Stories of fragments

Sam Yazdanpanna Ardekani (Iran 1980) left his native country at the age of sixteen and arrived in the Netherlands in 1998. Most of his time spent studying at the Gerrit Rietveld Academy he was an illegal immigrant, but his stay was legalised by means of a general pardon in 2007. In his work, he researches the transformation of identity, the tension between fiction and documentary and the fragmentation of the story. In 2010, he started the NFTA's Master’s Programme. Which projects will he be doing in the second year of his studies?

"The first project is Forgotten Heroes. I want to use it for my graduation in 2012 and it was developed as a result of audio fragments I found on the internet of interviews with children of opium-addicted parents in Teheran. Iran's three million drug addicts are a taboo. No journalists are allowed to report on them, because the phenomenon does not fit with the regime's world view. But there are addicts and the stories of their children in particular got me thinking. One wants to be a professional footballer so that he can look after his family, while another wants to be a policeman so that he can tackle drug crime.

Neither a documentary, nor fiction
I filmed children here in the Netherlands, traced the images at 15 to 18 images per second using Flash and Illustrator, deleted the live action images and added motion graphics to the drawings. Instead of just figures, you see a hyper-realistic cartoon. The combination of animated images and documentary gives me unique opportunities. While addressing a little-known problem, thanks to animation I can create a completely unique world. Animation gives me the freedom to do what I want, liberating me from more limitations than any other medium. Whether this is a documentary or fiction? I don't know. But like with poetry, animation enables you to create a world that didn't yet exist. A world that is new.


I will never forget my own long journey from Iran to the Netherlands. That experience forms the basis for my second project: a short live-action fiction film. While I kept wrestling with well-trodden paths and psychological clichés in previous versions of my script, now I have returned to the starting point of my experience: five people are sitting in the cargo area of a vehicle. They have no control over anything. They are smuggled by road to a new, different country and sever ties with their native country. They have no idea what the future holds, except that they face risks and dangers all along the way. This experience dominates my life. The question is, what do I do with it? Rather than put it to paper on my own, I now work with my actors in a sea container. I give them instructions and write the dialogues on the basis of their improvisations. I research how I can tell a story with fragments and with my analyses of those fragments. We're rolling in September – without improvisations.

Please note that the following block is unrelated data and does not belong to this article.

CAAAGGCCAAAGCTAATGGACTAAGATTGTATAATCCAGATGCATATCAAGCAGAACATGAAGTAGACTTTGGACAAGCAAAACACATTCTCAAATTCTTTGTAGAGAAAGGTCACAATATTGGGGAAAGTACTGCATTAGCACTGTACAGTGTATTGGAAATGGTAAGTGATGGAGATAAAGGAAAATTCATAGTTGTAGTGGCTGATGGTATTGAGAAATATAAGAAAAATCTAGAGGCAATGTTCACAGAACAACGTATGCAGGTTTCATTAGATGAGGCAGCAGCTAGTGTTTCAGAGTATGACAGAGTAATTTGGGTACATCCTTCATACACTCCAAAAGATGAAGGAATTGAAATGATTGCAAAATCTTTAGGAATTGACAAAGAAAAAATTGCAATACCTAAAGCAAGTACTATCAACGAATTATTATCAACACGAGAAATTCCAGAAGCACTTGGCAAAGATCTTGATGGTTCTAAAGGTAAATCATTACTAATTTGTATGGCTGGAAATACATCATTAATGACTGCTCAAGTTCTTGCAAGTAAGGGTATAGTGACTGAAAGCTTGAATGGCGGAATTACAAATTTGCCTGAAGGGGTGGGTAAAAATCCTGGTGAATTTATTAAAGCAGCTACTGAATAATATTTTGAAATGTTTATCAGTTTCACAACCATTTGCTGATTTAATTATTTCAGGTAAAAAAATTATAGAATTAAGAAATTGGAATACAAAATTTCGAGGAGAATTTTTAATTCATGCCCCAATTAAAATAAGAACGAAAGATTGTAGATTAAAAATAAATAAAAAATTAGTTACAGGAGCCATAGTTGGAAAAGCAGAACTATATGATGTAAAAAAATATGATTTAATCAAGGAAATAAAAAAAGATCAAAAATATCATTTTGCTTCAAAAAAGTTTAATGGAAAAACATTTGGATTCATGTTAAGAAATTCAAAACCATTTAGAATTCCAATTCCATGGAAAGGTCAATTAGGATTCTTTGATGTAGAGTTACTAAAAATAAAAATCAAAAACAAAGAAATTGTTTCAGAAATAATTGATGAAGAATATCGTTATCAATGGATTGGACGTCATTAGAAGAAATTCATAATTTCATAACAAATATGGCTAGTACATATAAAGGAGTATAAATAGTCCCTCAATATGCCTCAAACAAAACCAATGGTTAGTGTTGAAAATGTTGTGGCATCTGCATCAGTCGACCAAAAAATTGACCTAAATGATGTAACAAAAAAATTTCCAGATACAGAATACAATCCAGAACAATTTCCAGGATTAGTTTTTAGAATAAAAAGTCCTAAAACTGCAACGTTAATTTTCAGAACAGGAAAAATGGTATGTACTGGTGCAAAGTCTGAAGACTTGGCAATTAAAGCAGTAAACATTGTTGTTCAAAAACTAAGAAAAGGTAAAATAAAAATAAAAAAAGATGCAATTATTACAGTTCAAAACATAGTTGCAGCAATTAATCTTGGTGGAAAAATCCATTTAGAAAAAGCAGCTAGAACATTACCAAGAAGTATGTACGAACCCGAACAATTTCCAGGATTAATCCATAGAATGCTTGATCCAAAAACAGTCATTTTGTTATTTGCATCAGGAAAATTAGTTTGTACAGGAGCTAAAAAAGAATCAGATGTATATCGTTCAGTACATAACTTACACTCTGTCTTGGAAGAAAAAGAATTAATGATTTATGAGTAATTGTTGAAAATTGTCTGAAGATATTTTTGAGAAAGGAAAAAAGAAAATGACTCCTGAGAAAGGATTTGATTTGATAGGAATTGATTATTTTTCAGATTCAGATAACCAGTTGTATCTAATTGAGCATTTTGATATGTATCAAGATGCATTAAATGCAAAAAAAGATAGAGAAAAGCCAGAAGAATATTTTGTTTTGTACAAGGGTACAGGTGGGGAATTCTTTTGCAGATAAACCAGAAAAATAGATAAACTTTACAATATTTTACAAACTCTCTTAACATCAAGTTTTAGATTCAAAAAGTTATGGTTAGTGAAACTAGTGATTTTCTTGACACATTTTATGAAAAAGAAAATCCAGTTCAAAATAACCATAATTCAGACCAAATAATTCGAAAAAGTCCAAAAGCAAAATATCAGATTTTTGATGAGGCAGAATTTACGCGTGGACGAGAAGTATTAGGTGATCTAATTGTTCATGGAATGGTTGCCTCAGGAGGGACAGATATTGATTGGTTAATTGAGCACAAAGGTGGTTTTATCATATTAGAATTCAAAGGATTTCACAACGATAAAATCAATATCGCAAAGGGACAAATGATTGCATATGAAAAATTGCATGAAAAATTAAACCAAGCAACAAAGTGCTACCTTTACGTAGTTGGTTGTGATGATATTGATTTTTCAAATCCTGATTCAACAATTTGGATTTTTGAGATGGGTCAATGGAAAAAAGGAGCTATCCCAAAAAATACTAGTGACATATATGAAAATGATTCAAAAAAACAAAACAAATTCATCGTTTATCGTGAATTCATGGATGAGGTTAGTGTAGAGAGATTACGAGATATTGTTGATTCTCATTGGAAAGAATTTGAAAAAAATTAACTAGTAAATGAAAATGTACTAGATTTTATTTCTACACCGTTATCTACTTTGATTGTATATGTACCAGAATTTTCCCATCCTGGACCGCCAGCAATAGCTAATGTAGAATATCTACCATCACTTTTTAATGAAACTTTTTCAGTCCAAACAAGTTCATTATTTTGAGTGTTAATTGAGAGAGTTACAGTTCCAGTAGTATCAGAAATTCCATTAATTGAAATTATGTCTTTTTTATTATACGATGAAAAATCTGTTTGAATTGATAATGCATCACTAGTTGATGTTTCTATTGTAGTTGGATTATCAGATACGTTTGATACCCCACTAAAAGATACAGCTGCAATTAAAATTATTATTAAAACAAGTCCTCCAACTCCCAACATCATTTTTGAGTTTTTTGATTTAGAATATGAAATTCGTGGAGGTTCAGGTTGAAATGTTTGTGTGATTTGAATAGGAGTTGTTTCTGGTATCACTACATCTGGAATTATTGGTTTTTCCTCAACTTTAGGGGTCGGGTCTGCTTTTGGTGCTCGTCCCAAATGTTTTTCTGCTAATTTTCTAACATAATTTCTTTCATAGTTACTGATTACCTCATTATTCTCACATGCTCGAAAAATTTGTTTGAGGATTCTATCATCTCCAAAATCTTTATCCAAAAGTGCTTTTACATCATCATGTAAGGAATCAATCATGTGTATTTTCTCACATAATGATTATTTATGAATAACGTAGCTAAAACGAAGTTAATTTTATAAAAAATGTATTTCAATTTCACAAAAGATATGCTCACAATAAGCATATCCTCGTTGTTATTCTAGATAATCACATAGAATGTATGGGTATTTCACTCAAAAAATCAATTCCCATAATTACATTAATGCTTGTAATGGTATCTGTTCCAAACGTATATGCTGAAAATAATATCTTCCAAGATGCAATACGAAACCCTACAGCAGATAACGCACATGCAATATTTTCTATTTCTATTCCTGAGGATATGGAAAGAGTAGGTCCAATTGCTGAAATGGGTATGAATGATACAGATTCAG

What went wrong?
Fragments are a recurring theme in my life. For my third project, I'm researching the fate of Iranians from all kinds of political backgrounds who have fled the country since 1979. In many cases, they were members of progressive parties such as the Tudeh Party of Iran, the Organization of Iranian People’s Fedaian (Majority), People's Mujahedin of Iran or the Union of People's Fedaian of Iran. They were chased out by the ayatollahs after 1979 and are no longer allowed to participate in life in their country. I'm in the research stage and my main research question is: what went wrong? The revolution of 1979 was a success for the progressive parties, but once Khomeiny took power the age of democracy was over. I'm trying to find out how this could have happened. Here, too, I encounter endless collections of fragments. I hope to be able to tell the story after I have finished my Master's course.

Personal research
This course has yielded so many great things for me. I will not forget the workshops with, for example, guest teachers Ulrich Seidl and Eyal Sivan in a hurry. The freedom after the first half-year and, no less important, the opportunity to spend the budget as I see fit enable me to do things that I otherwise wouldn't do. I had to take in so much in the first year. Too much; sometimes I was overwhelmed by all the different input I received. Moreover our quest for cooperation as a group of Master's students was sometimes far removed from my personal development. I have still yet to resolve that tension between the group’s and my own interests. But now I work with complete freedom, with plenty of guidance from my tutor Marjoleine Boonstra, and precisely on my chosen research question: how do fragments result in stories?"

July 2011

Sam Yazdanpanna

See Sam's profile

Alumni 2012